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Report on Augustine (United States) — 8 February-14 February 2006


Smithsonian / US Geological Survey Weekly Volcanic Activity Report,
8 February-14 February 2006
Managing Editor: Sally Kuhn Sennert

Please cite this report as:

Global Volcanism Program, 2006. Report on Augustine (United States). In: Sennert, S K (ed.), Weekly Volcanic Activity Report, 8 February-14 February 2006. Smithsonian Institution and US Geological Survey.

Weekly Report (8 February-14 February 2006)


United States

59.363°N, 153.43°W; summit elev. 1252 m

All times are local (unless otherwise noted)

During 8-14 February, seismicity at Augustine remained at low levels, but was still above background. Also, low-level ash plumes and occasional pyroclastic flows occurred. Satellite and seismic data, and other remote observations indicated that a lava dome had been growing at the volcano's summit since 28 January. On the evening of 7 February, gas, ash, and incandescent blocks were observed descending the upper NE flank of Augustine. All available data indicated that as the lava dome grows, it periodically becomes unstable and small portions of it avalanche down the N flank, producing pyroclastic flows. The number of these flows gradually decreased during several days before 10 February, suggesting that the rate of lava extrusion also slowly declined. Data from continuous GPS receivers on the island indicated that the flanks of the volcano began to deflate around 28 January, marking a reversal in the swelling trend observed beginning in roughly June of 2005. AVO reported that based on all available data, eruptive activity associated with lava-dome building will continue over the next few days or weeks and may continue intermittently over the next several months. Augustine remained at Concern Color Code Orange.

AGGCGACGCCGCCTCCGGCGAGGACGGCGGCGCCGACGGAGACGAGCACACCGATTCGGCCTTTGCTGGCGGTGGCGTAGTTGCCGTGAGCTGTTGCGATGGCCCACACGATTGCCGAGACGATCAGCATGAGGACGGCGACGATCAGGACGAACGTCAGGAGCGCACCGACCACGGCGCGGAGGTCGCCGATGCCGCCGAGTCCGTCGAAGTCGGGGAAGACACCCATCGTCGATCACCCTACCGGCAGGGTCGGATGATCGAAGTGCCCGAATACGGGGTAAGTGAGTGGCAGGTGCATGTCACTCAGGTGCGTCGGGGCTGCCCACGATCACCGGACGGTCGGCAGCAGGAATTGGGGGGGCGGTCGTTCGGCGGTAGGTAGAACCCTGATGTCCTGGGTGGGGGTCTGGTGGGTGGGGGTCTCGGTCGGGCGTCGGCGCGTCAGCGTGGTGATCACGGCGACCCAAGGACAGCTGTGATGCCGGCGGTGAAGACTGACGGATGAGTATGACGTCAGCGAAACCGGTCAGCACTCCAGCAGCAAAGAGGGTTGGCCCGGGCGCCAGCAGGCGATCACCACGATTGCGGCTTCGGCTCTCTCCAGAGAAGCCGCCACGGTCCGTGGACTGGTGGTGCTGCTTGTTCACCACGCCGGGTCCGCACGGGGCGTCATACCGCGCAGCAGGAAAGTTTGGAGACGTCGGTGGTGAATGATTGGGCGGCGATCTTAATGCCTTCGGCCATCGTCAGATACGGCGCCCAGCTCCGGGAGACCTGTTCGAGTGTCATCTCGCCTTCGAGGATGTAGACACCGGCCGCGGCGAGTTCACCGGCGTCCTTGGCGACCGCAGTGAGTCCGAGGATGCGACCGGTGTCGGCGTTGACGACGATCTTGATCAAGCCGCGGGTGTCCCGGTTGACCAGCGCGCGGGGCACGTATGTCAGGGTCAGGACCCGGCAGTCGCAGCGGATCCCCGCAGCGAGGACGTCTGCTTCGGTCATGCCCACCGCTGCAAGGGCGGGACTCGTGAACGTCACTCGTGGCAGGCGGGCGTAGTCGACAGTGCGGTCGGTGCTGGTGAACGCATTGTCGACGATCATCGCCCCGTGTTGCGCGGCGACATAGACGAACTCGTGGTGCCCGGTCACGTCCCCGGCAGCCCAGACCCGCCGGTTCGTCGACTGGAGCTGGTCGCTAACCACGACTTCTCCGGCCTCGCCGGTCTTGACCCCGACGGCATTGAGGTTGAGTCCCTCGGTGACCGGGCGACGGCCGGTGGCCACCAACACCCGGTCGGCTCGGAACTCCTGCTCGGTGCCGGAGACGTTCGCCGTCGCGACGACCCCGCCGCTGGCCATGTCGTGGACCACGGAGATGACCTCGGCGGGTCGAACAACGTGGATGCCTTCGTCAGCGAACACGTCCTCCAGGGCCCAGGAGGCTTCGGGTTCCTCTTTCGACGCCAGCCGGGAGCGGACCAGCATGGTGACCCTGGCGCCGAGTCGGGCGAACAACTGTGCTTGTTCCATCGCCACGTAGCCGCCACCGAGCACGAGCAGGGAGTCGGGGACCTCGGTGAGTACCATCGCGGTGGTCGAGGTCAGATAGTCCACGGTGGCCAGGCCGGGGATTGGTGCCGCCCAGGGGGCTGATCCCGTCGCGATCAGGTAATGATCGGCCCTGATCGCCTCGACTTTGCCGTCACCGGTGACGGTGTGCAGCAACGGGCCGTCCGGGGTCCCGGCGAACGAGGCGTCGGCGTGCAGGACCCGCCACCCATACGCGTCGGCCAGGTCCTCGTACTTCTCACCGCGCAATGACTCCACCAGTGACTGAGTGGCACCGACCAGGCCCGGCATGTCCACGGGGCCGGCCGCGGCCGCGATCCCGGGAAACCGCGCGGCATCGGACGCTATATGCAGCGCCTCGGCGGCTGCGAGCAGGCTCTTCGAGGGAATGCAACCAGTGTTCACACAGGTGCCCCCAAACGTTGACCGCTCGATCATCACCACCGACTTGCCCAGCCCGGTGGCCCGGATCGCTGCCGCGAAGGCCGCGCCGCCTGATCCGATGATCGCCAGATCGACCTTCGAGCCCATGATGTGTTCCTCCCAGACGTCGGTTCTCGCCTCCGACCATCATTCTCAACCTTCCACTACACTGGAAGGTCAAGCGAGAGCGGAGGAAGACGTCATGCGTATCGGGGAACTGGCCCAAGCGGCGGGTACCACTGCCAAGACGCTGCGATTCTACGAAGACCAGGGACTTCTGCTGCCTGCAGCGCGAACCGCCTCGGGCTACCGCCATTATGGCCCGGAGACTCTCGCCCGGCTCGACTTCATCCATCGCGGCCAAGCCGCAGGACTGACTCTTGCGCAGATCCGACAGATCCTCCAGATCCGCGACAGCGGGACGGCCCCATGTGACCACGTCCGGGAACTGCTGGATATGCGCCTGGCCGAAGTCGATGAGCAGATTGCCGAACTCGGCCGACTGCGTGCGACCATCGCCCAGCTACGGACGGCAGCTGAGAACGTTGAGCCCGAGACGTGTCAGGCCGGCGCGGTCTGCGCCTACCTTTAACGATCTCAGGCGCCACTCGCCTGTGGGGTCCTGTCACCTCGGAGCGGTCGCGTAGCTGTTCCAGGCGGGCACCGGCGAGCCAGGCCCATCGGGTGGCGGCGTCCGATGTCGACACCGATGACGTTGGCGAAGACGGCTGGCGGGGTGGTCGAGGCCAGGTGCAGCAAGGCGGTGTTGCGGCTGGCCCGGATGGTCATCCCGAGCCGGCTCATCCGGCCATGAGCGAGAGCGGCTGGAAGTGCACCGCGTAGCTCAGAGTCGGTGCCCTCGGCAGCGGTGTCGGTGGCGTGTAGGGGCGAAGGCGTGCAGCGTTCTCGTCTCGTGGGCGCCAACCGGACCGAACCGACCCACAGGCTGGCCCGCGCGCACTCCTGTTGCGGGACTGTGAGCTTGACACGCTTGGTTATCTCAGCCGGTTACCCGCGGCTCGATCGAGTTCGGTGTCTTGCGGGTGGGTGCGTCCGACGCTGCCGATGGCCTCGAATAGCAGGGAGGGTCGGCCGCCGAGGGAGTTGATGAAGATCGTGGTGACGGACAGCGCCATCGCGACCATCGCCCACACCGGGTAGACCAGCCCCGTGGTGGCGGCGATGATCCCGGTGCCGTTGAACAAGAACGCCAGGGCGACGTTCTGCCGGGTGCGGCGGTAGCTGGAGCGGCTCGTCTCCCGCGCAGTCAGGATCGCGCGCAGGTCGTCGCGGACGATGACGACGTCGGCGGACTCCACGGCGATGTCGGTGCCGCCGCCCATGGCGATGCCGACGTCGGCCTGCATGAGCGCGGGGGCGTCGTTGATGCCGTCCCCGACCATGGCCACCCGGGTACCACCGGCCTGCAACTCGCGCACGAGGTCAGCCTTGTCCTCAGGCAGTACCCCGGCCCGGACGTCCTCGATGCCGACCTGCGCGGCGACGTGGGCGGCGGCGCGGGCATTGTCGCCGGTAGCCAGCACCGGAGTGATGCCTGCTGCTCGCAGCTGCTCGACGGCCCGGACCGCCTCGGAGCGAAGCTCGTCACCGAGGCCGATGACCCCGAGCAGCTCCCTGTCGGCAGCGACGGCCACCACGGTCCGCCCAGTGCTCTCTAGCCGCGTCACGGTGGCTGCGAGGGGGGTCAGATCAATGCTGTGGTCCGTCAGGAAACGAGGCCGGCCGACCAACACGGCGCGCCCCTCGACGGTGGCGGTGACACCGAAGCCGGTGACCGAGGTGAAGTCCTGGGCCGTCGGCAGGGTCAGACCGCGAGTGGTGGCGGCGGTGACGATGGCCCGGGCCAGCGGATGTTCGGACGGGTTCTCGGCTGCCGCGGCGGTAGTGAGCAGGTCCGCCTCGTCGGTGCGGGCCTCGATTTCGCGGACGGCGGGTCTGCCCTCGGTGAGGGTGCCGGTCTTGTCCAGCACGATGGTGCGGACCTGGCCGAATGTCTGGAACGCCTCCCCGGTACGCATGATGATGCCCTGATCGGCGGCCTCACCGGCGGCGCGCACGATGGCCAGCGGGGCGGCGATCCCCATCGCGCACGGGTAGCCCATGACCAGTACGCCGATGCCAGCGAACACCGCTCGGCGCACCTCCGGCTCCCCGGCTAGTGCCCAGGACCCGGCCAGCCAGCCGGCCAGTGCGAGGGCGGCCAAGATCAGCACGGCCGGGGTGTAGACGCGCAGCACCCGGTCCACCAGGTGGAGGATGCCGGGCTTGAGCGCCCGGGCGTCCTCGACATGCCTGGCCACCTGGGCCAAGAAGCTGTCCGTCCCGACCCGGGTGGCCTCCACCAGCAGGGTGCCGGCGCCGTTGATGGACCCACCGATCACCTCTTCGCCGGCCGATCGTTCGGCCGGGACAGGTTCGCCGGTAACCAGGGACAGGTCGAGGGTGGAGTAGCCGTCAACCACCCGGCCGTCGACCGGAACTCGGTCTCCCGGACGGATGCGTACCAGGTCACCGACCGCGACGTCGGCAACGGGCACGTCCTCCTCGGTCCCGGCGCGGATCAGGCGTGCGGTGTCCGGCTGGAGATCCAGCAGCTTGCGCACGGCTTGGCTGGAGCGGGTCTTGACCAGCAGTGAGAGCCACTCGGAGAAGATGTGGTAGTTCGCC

Geological Summary. Augustine volcano, rising above Kamishak Bay in the southern Cook Inlet about 290 km SW of Anchorage, is the most active volcano of the eastern Aleutian arc. It consists of a complex of overlapping summit lava domes surrounded by an apron of volcaniclastic debris that descends to the sea on all sides. Few lava flows are exposed; the flanks consist mainly of debris-avalanche and pyroclastic-flow deposits formed by repeated collapse and regrowth of the summit. The latest episode of edifice collapse occurred during Augustine's largest historical eruption in 1883; subsequent dome growth has restored the volcano to a height comparable to that prior to 1883. The oldest dated volcanic rocks on Augustine are more than 40,000 years old. At least 11 large debris avalanches have reached the sea during the past 1,800-2,000 years, and five major pumiceous tephras have been erupted during this interval. Historical eruptions have typically consisted of explosive activity with emplacement of pumiceous pyroclastic-flow deposits followed by lava dome extrusion with associated block-and-ash flows.

Sources: Anchorage Volcanic Ash Advisory Center (VAAC), US Geological Survey Alaska Volcano Observatory (AVO)